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Austin Cline

Pope Condemns Pagan Love of Money; Catholic Love of Money OK?

By September 29, 2008

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Is that a Cross of Gold? Pope Benedict XVI, September 14, 2008; Lourdes, France
Is that a Cross of Gold?
Pope Benedict XVI
September 14, 2008; Lourdes, France
Photo: Carsten Koall/Getty Images
Christianity has always had a schizophrenic relationship with wealth and power. On the one hand, a significant part of Christianity's origins lie with the sayings of an itinerant preacher who believed that the apocalypse was near and people should stop worrying about material goods. On the other hand, Christianity's survival is due in large part to its union with the Roman Empire, a union which necessarily led to a close relationship with power, money, and wealth. Defense of the status quo was inevitable and became part of Christianity's very nature.

As a consequence, we can witness throughout history constant contradictions and conflict within Christianity over wealth and power. Christian leaders have regularly preached against greed and wealth and on behalf of the poor and powerless, but they have done so from richly apportioned churches and only rarely make any overt moves against the status quo -- moves which would have threatened the power of political and social leaders they heavily rely upon. Pope Benedict XVI doesn't break any new ground here, continuing in a long and depressing tradition.

Paraphrasing from the New Testament, Benedict decried “insatiable greed” and said “the love of money is the root of all evil.”

“Have not money, the thirst for possessions, for power and even knowledge, diverted man from his true destiny?” the pope asked.

Benedict blasted modern society’s thirst for these new “pagan” idols as a “scandal, a real plague.” The pope urged the faithful to “shun the worship of idols. Do not tire of doing good!”’

Source: MSNBC
Humble Surroundings? Pope Benedict XVI Christmas Night Mass, St. Peter's Basilica, December 24, 2007
Humble Surroundings?
Pope Benedict XVI Christmas Night Mass
St. Peter's Basilica, December 24, 2007
Photo: Franco Origlia/Getty Images

To be fair, the Catholic Church probably isn't quite as wealthy as some people seem to assume. There surely aren't any vaults in the Vatican basement, filled with gold and silver that's being hoarded. There aren't billion-dollar Swiss bank accounts just accruing interest. On the other hand, there is a tremendous wealth of property, art, and related items. Popes don't live in "luxury" in the sense that we think of when we think of rich people in America, surrounded by the latest electronic gadgets, but they do live surrounded by inimitable architecture and art.

This means that there is a strong impression of contradiction and hypocrisy when such a powerful, well-off organization presumes to not only tell others that they should stop loving wealth and power so much, but actually dares to describe such attitudes as "pagan." Love of wealth and power is human, not pagan, which means that it can be found in every religious, political, and economic system. Benedict's denunciation might as well have been of "Jewish" idols, but how would that have gone over?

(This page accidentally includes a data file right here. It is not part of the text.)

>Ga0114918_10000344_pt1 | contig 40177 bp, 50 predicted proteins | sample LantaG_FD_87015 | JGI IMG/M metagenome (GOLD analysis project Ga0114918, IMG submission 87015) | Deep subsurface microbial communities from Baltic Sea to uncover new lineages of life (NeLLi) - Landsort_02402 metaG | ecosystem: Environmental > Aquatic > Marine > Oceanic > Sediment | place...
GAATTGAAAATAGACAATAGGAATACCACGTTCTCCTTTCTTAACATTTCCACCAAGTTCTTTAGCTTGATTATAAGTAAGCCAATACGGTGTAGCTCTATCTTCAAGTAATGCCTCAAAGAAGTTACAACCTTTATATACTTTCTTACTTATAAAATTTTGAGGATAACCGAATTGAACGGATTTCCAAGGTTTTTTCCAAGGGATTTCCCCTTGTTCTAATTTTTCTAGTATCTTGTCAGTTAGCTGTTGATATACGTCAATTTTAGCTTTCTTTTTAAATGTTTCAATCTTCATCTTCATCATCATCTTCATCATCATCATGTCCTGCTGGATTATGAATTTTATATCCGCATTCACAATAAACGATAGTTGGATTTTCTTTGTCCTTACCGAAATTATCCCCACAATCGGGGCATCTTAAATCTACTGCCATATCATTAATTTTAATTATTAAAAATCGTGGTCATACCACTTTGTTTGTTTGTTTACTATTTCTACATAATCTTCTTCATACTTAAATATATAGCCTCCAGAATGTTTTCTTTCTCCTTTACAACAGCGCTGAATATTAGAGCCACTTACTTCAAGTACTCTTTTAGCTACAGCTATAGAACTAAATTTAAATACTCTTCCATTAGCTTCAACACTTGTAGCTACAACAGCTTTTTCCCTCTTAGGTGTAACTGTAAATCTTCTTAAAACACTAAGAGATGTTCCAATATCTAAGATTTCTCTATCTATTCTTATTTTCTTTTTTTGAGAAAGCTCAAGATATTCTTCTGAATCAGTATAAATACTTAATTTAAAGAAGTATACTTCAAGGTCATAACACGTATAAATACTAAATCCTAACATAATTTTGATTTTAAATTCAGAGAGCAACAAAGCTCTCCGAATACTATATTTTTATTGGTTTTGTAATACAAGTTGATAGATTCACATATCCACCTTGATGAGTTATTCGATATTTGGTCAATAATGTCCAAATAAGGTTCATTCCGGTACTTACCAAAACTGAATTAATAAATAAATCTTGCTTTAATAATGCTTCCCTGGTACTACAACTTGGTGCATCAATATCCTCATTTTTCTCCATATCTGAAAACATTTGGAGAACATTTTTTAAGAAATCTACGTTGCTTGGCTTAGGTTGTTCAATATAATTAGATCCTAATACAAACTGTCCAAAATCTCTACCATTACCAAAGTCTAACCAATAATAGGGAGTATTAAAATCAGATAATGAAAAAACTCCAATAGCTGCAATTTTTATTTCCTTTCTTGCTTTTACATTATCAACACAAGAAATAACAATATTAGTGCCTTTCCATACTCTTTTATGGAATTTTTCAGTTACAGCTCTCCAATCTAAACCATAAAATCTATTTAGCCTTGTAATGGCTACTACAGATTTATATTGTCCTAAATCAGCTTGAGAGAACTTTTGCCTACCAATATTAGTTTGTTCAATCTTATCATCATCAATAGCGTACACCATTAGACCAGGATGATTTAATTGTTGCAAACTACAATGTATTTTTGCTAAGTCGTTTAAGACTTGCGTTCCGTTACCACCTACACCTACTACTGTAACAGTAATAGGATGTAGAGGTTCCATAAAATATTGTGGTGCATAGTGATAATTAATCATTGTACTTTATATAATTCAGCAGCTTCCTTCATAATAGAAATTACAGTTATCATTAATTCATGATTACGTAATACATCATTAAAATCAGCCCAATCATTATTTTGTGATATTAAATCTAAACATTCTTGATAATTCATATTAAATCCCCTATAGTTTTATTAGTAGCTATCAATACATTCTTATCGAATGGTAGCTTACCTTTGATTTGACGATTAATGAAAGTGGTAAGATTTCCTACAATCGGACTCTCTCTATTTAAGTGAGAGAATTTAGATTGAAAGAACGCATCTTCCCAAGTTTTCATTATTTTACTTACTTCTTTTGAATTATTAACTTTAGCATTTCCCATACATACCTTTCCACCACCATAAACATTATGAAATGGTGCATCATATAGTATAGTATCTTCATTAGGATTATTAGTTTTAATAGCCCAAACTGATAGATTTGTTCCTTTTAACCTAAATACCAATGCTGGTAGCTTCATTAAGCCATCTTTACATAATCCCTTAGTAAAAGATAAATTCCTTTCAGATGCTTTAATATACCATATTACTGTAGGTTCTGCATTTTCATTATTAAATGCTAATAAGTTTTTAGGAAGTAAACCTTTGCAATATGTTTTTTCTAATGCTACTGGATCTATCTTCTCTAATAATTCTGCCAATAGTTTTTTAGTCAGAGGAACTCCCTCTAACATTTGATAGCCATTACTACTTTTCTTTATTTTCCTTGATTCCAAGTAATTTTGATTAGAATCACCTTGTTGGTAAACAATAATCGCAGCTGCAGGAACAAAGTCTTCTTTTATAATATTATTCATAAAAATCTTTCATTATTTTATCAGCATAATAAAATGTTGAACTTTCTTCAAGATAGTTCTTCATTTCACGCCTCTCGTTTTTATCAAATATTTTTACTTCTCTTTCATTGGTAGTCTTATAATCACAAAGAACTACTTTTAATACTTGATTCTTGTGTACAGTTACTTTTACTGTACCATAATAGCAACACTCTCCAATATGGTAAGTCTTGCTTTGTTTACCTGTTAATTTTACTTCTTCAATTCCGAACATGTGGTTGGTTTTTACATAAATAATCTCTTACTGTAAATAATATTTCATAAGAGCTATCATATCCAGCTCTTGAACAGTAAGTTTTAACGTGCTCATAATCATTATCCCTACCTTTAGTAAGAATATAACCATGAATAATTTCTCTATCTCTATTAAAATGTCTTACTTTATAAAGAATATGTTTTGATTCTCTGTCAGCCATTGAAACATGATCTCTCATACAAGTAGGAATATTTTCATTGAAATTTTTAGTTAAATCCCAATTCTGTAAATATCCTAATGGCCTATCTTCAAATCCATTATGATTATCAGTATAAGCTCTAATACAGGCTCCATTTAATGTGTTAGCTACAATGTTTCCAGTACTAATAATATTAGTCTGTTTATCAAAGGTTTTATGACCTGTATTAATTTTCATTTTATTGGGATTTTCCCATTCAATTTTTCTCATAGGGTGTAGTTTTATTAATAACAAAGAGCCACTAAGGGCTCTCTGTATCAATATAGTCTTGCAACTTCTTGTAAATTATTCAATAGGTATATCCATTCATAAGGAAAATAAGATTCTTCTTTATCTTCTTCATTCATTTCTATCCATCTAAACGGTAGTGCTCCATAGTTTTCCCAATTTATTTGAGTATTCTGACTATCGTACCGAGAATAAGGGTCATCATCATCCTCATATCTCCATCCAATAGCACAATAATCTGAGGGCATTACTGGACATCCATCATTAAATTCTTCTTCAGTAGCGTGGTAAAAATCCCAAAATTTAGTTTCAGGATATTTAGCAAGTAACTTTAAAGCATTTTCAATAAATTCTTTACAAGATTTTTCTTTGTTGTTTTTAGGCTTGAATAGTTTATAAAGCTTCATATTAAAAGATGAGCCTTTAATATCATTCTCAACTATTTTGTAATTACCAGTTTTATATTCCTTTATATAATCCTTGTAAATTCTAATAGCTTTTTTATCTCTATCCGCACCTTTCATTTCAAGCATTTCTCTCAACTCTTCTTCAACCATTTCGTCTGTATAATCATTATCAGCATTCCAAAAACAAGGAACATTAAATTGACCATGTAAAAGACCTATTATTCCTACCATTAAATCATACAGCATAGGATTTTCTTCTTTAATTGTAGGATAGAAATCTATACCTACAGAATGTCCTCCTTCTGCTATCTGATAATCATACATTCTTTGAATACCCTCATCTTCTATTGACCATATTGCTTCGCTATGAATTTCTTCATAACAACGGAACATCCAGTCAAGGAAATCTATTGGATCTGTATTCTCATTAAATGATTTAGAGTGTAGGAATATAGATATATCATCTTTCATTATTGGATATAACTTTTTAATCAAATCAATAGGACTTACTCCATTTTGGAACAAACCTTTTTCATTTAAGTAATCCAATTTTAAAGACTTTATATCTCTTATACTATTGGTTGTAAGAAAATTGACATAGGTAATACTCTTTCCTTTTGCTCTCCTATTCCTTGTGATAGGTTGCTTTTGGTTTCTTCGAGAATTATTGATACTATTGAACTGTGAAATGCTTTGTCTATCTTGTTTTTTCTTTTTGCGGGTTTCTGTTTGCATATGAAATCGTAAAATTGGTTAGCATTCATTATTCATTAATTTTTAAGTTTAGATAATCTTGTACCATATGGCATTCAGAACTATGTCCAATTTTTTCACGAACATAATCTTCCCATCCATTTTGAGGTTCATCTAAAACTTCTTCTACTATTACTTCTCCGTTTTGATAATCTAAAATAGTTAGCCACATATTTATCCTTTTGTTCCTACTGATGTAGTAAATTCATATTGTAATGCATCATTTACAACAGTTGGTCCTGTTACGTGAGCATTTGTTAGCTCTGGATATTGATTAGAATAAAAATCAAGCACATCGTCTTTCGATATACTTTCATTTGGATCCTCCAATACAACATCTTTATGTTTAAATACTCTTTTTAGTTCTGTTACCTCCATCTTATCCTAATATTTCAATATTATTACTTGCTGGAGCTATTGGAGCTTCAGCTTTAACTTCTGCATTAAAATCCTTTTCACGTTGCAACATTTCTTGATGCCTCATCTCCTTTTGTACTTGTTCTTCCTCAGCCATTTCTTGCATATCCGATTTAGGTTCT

Comments
September 29, 2008 at 6:11 pm
(1) MikeC says:

From their own ‘holy’ book:

Jesus answered, “If you want to be perfect, go, sell your possessions and give to the poor, and you will have treasure in heaven. Then come, follow me.” (Matthew 19:21)

Any of you who does not give up everything he has cannot be my disciple. (Luke 14:33)

October 3, 2008 at 8:17 pm
(2) John Hanks says:

The Pope is just another weakling leading other weaklings. He is against birth control. As for money, the implication is that Catholics would be better off if they gave all their money to the church. Most moralists do start on some solid ground somewhere however. When life has lost all meaning around age 14, people start to pursue money, power, status, and virtue as ends in themselves. They don’t realize that sociopaths use these ends as means to control people.

March 15, 2009 at 6:12 pm
(3) Steve says:

Austin, you just don’t get it. The beautiful artworks of the Vatican aren’t there to exalt the Pope. Rather, they are there to give glory to the Lord. The Pope rightly condemns those who use money to exalt themselves while their brothers and sisters suffer.
When done with humble hearts, loving and honoring God and loving one’s neighbor are not at odds with each other. Christians are actually specifically instructed to do both.
God Bless,
Steve

September 28, 2009 at 9:07 am
(4) Ateizam says:

@Steve, I think that god would be more exalted if he didn’t allow this kid to starve to death and be eaten by vultures.
“bogatstvo Vatikana i glad Afrike
That’s actually all I have to say. Look at the pictures and tell us here what do you feel. Or better say nothing, I am afraid what might come from your mouth.

September 28, 2009 at 9:09 am
(5) Ateizam says:

@Steve, I think that god would be more exalted if he didn’t allow this kid to starve to death and be eaten by vultures.

That’s actually all I have to say. Look at the pictures and tell us here what do you feel. Or better say nothing, I am afraid what might come from your mouth.

September 28, 2009 at 9:12 am
(6) Ateizam says:

I messed up the link in the upper comment so if admin is able to fix it…
Bogatstvo Vatikana i glad Afrike

September 28, 2009 at 9:13 am
(7) Ateizam says:

I messed the link in the upper comments, so if admin can fix them.

Here is the valid url:

http://car-je-gol.netau.net/index.php/tekstovi/38-ateizam/219-bogatsvo-vatikana-i-glad-afrike

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